In Chapter 13 of Dick Weissman’s book, Making a Living in Your Local Music Market, has a short section called “Musical Literacy” that is a wonderfully different take on what many of us normally define by the concept. In the first of two short paragraphs he says:
A friend of mine named Bruce Ronkin, who teaches at Northeastern University, has developed a re-definition of the term “musical literacy.” He defines it as an awareness and understanding of all musical styles, instead of concentrating on technical aspects of music. I think this is a very useful concept, because it places emphasis on the student and teacher being open to many musical styles. The truth is that most of us are fixated on specific musical styles and techniques, and many of us don’t listen to a variety of musical styles.
He continues in the second (and last paragraph):
Bruce’s notion also re-focuses the notion of literacy, removing it from the sheer ability to read and write music notation. It isn’t that these are not useful skills, it is rather that they don’t necessarily define musicality. Many rock and country music players, and some jazz musicians are extremely musical and have developed advanced technical skills on their instruments. Such musicians should be encouraged to read music, but this encouragement is best presented as the development of additional tools, rather than presented in a condescending way. Many teachers would also benefit from a more open attitude toward a variety of musical styles. Invariably when I hear someone say that they don’t like a specific form of music, like country music, I have found that they, in fact, have listened to very little of that music. They are not aware that country swing, country rock, and bluegrass, for example, are distinctly different musical styles.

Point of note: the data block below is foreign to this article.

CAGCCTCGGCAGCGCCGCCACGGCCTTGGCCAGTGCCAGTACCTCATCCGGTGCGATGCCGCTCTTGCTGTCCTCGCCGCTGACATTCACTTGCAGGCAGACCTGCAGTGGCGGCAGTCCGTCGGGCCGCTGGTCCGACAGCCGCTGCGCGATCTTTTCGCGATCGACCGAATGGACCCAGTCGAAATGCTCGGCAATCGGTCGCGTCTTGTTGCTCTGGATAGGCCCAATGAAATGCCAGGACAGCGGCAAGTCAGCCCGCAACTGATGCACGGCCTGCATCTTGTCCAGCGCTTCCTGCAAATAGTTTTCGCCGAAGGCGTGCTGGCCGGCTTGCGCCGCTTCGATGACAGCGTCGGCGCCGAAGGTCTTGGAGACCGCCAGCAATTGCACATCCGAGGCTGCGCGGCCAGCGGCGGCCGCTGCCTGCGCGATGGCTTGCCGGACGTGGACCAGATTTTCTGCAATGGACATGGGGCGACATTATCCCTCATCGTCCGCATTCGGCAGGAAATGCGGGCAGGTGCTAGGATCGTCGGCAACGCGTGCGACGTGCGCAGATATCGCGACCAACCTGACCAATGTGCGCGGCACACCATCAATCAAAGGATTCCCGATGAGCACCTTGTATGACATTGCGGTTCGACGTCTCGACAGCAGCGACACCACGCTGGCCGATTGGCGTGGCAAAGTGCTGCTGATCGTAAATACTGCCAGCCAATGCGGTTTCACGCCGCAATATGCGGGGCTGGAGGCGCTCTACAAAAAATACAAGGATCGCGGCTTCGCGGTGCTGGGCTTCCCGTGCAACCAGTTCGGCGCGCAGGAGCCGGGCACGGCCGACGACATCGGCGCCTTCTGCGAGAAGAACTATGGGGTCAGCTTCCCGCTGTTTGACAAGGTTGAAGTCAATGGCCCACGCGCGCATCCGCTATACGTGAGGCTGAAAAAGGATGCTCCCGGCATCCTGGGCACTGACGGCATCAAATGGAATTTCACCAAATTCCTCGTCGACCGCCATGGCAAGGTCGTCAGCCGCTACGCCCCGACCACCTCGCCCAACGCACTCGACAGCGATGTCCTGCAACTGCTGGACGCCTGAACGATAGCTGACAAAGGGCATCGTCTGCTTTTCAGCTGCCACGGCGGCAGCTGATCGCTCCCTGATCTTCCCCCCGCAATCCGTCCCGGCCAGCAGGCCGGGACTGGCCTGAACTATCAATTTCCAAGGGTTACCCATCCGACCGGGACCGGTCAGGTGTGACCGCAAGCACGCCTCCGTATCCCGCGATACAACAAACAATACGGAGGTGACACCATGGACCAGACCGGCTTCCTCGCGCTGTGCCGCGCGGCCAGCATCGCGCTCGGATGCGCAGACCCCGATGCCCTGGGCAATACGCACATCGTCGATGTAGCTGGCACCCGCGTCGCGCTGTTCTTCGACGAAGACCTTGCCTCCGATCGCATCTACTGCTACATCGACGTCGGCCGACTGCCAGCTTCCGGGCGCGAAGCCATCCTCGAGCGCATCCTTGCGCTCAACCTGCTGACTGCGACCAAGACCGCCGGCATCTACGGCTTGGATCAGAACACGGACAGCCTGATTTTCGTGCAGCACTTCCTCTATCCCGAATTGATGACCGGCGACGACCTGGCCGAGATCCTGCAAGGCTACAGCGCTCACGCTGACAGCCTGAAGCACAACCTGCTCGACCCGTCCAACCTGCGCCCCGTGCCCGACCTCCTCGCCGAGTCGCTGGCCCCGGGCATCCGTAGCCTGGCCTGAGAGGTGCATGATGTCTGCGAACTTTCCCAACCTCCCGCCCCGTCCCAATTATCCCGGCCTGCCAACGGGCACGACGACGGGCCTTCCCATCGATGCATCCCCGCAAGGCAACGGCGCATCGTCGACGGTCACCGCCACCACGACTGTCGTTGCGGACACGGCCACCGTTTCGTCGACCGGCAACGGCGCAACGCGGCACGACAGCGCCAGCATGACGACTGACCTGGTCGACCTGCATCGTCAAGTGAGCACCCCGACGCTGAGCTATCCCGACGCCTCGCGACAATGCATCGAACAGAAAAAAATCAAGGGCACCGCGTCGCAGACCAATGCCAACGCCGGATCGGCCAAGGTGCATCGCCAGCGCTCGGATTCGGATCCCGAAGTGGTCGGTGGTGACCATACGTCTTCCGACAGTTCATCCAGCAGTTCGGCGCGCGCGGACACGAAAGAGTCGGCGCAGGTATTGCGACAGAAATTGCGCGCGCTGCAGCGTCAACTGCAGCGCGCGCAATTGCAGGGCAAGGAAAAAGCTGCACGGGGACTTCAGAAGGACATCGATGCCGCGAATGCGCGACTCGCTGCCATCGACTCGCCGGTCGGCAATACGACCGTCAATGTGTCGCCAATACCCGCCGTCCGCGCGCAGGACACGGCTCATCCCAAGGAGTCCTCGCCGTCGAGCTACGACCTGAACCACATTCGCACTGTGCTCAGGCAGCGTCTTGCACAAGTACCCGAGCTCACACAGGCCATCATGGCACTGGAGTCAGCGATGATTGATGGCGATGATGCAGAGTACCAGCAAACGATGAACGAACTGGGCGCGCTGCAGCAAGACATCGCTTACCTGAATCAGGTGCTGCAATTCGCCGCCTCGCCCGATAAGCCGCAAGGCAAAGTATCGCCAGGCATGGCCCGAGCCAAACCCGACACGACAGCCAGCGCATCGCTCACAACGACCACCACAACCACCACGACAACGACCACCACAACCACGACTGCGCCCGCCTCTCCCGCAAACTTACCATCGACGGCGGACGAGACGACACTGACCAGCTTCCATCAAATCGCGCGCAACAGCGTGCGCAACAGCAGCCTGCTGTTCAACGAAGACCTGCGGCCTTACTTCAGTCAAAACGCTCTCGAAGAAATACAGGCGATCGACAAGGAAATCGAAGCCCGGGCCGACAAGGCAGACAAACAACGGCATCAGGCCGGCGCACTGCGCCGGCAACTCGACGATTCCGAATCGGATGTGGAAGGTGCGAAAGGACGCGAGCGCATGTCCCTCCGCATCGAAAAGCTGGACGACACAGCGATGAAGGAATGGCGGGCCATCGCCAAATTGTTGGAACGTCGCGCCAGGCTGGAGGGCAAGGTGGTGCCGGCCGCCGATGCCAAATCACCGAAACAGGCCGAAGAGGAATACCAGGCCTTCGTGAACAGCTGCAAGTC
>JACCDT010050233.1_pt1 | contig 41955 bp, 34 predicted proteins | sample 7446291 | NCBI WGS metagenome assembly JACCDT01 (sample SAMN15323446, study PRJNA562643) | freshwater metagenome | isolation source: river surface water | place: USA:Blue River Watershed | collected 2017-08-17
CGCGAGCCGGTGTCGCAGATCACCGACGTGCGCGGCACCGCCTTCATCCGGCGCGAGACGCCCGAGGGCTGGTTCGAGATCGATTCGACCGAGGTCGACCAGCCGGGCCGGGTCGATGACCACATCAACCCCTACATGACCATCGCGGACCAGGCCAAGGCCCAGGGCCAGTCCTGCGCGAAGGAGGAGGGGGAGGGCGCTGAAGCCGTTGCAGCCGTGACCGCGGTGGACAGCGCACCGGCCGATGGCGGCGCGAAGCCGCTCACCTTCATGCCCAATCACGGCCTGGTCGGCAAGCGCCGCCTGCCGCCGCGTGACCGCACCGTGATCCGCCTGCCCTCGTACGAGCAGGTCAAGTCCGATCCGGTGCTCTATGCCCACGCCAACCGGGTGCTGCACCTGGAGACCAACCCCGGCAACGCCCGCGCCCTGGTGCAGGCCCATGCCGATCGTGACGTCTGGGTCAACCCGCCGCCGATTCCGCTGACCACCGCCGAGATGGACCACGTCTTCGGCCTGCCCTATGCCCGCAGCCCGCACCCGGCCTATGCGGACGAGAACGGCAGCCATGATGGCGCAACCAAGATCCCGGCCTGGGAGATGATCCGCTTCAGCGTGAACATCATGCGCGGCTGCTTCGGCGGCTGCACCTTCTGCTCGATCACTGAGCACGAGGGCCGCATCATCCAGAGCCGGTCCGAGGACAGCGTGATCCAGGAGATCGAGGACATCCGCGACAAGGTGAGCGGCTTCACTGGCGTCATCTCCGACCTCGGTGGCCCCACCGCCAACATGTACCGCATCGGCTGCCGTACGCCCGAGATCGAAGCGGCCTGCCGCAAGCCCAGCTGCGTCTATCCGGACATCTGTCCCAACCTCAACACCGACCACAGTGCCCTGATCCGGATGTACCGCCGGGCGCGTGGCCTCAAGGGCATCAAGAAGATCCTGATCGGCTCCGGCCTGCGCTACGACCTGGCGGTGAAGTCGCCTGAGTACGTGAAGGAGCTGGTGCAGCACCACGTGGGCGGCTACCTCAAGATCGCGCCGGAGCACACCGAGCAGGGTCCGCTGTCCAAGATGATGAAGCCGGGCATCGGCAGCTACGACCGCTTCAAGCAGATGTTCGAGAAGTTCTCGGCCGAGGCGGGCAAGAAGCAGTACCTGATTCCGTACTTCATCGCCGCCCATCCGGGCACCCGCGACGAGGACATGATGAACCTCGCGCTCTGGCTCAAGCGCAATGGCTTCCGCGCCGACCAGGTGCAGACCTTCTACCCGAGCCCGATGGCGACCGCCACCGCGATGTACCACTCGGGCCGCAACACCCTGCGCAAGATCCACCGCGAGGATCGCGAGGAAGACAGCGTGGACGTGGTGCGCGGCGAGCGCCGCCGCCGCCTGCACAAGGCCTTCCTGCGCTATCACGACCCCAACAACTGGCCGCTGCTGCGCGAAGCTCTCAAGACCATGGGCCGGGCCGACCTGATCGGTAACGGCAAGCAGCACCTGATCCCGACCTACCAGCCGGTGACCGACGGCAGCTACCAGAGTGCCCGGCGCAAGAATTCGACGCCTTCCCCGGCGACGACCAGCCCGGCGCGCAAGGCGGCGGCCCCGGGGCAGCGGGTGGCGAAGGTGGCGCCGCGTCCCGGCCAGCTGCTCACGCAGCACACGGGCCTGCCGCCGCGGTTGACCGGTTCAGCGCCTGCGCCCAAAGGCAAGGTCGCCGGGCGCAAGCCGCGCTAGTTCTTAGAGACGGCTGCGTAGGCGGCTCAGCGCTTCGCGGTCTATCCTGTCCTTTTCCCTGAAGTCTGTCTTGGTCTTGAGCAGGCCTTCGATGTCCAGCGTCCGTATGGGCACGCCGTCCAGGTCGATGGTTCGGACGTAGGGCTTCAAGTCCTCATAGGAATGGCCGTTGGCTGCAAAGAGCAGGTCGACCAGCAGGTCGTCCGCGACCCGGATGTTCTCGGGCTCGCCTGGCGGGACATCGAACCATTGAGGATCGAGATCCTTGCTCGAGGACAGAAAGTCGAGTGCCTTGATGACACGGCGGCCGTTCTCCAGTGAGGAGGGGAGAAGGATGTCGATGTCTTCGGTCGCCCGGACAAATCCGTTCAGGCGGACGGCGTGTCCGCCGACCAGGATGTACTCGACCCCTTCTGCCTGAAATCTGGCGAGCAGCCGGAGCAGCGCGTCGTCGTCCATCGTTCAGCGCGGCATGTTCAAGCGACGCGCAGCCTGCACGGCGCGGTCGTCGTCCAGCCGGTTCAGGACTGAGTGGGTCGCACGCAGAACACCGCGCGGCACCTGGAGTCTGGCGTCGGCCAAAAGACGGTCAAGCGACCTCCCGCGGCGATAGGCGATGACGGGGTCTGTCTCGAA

That last sentence is interesting, particularly because of the persistence of the trope “I like everything except rap and country” which usually tells me that not only has the person uttering the trope probably never really listened to much rap or country, but probably has next to no knowledge about the thousands of musical styles outside of mainstream Euro-American pop music styles.
While I was touring with Ray Price, I probably got to hear more country music in those three short years than I’d ever had the opportunity to hear in my life. While I never particularly used the above trope, I certainly didn’t go out of my way to listen to Country music or any of its subgenres.
I probably have a much healthier appreciation for the various genres, while also having had the wonderful opportunity of playing in venues (and with artists) that I would never haven h played had I stuck to the classical music track.